Proponents of the theory of formalism in art posit that the artistic value of any work lies solely in its visual form and requires no insight into the artist.
However, to fully appreciate the artistic brilliance that is in play in Astro Saulter's work, one must employ some perspective.
Astro kicked off his debut solo exhibition called 'Astro: The Morning Star' on Saturday at Studio 174, and a host of people turned out to support and view the artist's work.
Founder and CEO of Studio 174, Rozi Chung, was simply in awe of Astro.
"He is what I would consider quite a remarkable man and a remarkable artist. Many persons who are trained to be artists still struggle to use their hands but this individual, with the disability that he has, to use the back of his head to work is absolutely extraordinary. He's amazing," Chung told The Gleaner.
Chung, who is also an artist and lecturer at the Edna Manley College of the Visual and Performing Arts, revealed that she is happy that Astro is having his first show at her studio.
"The works are fresh. They communicate to us who he is, what he's thinking, how he's feeling, his likes and his dislikes. It's having a conversation with him but it's also expressing the work in such a purist, simplistic way that is just beautiful to see," Chung added.
Astro's works are colourful and playful and reveal a very vivid and eclectic mind. What makes Astro such a remarkable artist, though, is that he was diagnosed with cerebral palsy at a young age. Astro, now 34, is in a wheelchair and unable to communicate effectively without the use of a computer.
With the use of the back of his head, a single button and an appreciable amount of dedication and patience, modern technology has given Astro the ability to do many of the things on a computer that the average person might take for granted. It is this same mechanism that allows Astro to produce his art.
For Joshua Chamberlain of the Alpha Boys' School, Astro has redefined what it means to communicate.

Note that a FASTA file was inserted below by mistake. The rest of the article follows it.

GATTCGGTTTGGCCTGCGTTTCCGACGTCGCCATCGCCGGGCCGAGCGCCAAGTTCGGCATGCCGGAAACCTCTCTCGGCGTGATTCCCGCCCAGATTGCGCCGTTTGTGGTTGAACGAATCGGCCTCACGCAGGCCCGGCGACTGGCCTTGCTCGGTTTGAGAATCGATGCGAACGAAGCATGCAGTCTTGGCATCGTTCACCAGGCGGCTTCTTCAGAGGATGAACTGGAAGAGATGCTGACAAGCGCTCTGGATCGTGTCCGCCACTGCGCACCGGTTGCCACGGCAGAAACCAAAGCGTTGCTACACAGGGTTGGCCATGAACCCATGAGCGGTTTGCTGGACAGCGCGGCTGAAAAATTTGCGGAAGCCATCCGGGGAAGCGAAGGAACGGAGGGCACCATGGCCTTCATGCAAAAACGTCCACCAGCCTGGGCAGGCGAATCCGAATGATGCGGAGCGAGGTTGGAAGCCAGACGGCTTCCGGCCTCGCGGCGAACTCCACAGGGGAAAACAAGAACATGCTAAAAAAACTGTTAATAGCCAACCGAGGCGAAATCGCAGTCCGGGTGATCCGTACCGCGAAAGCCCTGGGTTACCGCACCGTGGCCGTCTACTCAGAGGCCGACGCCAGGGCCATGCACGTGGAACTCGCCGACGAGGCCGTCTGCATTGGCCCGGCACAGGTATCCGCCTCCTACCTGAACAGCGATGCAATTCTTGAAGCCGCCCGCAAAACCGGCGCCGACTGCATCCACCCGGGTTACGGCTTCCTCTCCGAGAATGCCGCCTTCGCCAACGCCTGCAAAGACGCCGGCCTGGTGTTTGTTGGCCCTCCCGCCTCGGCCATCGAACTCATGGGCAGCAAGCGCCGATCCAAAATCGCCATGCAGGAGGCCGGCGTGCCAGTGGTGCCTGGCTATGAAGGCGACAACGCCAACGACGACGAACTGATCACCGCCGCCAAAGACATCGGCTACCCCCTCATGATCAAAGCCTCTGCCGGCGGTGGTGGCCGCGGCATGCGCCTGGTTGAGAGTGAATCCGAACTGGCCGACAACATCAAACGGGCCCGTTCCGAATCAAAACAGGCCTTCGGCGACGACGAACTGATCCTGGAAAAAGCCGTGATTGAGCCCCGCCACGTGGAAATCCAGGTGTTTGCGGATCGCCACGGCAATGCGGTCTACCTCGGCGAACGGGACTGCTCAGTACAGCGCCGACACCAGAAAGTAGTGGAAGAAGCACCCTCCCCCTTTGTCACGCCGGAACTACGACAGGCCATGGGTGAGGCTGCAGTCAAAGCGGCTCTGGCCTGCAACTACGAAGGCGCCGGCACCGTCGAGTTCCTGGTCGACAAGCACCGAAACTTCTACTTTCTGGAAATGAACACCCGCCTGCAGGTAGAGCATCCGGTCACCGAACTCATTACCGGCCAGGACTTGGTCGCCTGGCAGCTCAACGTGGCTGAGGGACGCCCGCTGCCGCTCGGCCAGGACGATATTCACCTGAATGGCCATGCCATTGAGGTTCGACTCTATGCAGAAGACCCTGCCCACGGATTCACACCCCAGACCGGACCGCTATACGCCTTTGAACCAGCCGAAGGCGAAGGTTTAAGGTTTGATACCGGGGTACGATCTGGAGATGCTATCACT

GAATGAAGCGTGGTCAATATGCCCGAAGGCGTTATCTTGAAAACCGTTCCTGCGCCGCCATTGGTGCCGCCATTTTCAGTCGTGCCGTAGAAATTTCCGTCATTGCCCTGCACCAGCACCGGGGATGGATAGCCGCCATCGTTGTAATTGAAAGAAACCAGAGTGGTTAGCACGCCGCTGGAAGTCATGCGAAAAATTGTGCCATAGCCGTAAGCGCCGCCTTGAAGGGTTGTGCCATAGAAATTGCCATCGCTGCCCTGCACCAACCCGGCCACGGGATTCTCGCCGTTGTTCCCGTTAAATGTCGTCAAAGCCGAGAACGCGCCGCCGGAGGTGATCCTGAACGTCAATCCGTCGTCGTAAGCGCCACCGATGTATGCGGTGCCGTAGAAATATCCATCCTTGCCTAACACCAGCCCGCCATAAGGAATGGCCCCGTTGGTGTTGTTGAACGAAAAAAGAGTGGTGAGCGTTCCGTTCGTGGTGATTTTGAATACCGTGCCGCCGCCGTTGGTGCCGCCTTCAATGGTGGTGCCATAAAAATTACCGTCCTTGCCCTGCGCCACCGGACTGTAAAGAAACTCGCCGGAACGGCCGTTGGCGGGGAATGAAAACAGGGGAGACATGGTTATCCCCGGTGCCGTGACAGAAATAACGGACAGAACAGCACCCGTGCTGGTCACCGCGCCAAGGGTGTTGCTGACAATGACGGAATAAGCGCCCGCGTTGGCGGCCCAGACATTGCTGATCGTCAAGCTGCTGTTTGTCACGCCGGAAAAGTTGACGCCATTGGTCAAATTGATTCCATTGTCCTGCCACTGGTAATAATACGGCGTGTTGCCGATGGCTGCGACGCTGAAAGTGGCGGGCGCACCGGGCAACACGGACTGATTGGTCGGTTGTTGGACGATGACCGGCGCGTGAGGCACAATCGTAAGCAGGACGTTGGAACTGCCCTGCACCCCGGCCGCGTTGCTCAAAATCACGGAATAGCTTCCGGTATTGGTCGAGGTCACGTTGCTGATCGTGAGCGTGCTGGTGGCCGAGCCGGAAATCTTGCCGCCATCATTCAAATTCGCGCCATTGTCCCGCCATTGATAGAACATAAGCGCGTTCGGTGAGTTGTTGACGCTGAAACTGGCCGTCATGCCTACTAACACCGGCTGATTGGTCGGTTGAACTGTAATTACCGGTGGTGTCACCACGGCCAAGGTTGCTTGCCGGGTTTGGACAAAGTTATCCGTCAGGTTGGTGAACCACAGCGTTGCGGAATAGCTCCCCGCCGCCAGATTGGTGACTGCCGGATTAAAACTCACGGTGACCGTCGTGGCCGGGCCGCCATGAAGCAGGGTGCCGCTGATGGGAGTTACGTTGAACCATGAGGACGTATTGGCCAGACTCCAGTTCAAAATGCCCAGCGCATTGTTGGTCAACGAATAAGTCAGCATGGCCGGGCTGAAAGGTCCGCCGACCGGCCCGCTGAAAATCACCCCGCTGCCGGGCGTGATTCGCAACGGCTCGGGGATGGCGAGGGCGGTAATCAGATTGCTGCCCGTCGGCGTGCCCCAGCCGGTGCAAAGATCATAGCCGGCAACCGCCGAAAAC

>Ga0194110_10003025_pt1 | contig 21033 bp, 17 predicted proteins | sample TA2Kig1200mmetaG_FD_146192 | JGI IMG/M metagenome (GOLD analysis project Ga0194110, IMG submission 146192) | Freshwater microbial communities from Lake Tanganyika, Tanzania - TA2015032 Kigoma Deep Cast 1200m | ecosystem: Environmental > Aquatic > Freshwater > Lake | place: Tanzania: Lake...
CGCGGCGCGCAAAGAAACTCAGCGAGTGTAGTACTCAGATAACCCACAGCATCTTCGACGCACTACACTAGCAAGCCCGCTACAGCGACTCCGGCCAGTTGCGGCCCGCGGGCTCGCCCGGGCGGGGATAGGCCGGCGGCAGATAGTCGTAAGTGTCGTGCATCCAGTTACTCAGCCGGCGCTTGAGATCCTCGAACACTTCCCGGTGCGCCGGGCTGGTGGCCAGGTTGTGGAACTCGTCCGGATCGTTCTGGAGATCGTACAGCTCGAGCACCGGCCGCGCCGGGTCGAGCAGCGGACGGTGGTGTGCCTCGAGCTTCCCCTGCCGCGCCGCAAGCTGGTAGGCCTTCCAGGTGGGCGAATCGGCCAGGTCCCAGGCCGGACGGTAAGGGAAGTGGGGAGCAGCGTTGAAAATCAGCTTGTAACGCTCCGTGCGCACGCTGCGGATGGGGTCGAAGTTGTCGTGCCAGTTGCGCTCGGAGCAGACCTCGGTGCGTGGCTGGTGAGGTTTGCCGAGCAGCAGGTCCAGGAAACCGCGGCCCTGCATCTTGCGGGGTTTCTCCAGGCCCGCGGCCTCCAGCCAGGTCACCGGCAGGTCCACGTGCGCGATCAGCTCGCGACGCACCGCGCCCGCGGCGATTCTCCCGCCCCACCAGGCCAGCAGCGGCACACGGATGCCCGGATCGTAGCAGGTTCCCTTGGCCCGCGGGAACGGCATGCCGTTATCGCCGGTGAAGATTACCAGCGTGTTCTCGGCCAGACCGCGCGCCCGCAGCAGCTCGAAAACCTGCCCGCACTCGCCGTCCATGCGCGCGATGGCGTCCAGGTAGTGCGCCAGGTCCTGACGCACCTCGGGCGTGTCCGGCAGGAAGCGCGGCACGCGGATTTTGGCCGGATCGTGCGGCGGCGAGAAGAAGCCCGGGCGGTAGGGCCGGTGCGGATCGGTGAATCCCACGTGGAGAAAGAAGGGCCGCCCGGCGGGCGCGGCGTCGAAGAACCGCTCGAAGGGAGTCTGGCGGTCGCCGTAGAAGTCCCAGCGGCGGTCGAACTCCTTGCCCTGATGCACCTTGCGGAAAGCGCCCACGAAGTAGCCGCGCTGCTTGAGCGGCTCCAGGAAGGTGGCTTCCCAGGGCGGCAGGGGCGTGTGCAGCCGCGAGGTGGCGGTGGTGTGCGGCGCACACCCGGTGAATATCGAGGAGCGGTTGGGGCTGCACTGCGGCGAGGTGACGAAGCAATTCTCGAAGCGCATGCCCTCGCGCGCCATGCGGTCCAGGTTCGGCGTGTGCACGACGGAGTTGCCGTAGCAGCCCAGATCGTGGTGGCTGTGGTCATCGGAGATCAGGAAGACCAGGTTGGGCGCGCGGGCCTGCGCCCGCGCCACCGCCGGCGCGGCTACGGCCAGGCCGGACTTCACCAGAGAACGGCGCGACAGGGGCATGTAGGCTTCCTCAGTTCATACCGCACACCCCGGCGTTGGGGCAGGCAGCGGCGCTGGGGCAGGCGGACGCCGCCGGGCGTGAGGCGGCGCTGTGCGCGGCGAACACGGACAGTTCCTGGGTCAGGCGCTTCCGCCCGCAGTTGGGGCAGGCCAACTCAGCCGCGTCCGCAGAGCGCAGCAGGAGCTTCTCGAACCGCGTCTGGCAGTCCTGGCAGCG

"The exhibition opened my eyes to the possibility of art as a language for people who have a difficult time communicating, or can't communicate in the ways that we are accustomed to," Chamberlain said.
Filmmaker Storm Saulter revealed that his brother communicates regularly with family, mostly via email. In fact, an artistic statement said to be writing by Astro was also on display at the exhibition.
"We are all artists in some form or another. I would like to inspire artists and all people to exercise patience and vision and to stay steadfast in their commitment to making their artwork or way in the world. Whatever the challenge, be it a disability like mine or only a small roadblock in their path, I'd like to encourage us all to express our true voice in any way that we can," Astro writes.
No-Maddz was also present at the opening of the exhibition and excited the crowd with a dazzling performance.
The group acknowledged that its members got involved with the exhibition through their involvement with Storm Saulter's acclaimed film, Better Mus Come. Storm and Astro are brothers. No-Maddz were also quick to point out that they were amazed by Astro and the way he uses technology.
Storm describes his brother's creative process as a painstaking one, expressing that it can take days to complete a piece, depending on the level of difficulty.
The director also revealed that along with himself, Astro will be featured in the National Gallery's biennial exhibition which is set to open in December.
The exhibition at Studio 174 will continue until January 19, 2013 and also features a looped video created by Astro's brothers Storm and Nile, which gives an intimate look at Astro's life and artistic process. The video can be viewed on Astro's Facebook page: The Astro Project.